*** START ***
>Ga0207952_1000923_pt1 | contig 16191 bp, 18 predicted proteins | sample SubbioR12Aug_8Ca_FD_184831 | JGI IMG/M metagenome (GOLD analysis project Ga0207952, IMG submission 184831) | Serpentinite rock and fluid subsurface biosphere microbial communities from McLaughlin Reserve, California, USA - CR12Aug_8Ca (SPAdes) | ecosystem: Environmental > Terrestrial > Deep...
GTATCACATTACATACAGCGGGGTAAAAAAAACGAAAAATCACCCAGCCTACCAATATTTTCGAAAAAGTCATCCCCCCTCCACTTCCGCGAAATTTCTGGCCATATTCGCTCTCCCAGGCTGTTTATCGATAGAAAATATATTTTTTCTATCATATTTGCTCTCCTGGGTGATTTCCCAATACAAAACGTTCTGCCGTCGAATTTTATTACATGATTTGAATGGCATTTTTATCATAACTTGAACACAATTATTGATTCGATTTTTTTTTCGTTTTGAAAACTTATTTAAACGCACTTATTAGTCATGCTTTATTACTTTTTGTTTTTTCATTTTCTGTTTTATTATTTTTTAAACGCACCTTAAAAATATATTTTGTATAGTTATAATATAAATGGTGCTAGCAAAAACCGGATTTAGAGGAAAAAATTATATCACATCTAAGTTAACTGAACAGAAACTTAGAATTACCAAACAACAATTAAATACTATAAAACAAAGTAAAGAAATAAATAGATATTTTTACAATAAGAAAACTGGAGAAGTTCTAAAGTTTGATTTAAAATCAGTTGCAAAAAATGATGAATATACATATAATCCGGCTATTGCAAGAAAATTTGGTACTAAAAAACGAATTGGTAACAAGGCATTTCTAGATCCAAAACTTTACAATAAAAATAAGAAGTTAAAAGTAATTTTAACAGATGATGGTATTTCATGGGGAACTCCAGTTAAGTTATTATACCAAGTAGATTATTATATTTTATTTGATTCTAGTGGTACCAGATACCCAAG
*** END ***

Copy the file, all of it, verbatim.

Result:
>Ga0207952_1000923_pt1 | contig 16191 bp, 18 predicted proteins | sample SubbioR12Aug_8Ca_FD_184831 | JGI IMG/M metagenome (GOLD analysis project Ga0207952, IMG submission 184831) | Serpentinite rock and fluid subsurface biosphere microbial communities from McLaughlin Reserve, California, USA - CR12Aug_8Ca (SPAdes) | ecosystem: Environmental > Terrestrial > Deep...
GTATCACATTACATACAGCGGGGTAAAAAAAACGAAAAATCACCCAGCCTACCAATATTTTCGAAAAAGTCATCCCCCCTCCACTTCCGCGAAATTTCTGGCCATATTCGCTCTCCCAGGCTGTTTATCGATAGAAAATATATTTTTTCTATCATATTTGCTCTCCTGGGTGATTTCCCAATACAAAACGTTCTGCCGTCGAATTTTATTACATGATTTGAATGGCATTTTTATCATAACTTGAACACAATTATTGATTCGATTTTTTTTTCGTTTTGAAAACTTATTTAAACGCACTTATTAGTCATGCTTTATTACTTTTTGTTTTTTCATTTTCTGTTTTATTATTTTTTAAACGCACCTTAAAAATATATTTTGTATAGTTATAATATAAATGGTGCTAGCAAAAACCGGATTTAGAGGAAAAAATTATATCACATCTAAGTTAACTGAACAGAAACTTAGAATTACCAAACAACAATTAAATACTATAAAACAAAGTAAAGAAATAAATAGATATTTTTACAATAAGAAAACTGGAGAAGTTCTAAAGTTTGATTTAAAATCAGTTGCAAAAAATGATGAATATACATATAATCCGGCTATTGCAAGAAAATTTGGTACTAAAAAACGAATTGGTAACAAGGCATTTCTAGATCCAAAACTTTACAATAAAAATAAGAAGTTAAAAGTAATTTTAACAGATGATGGTATTTCATGGGGAACTCCAGTTAAGTTATTATACCAAGTAGATTATTATATTTTATTTGATTCTAGTGGTACCAGATACCCAAG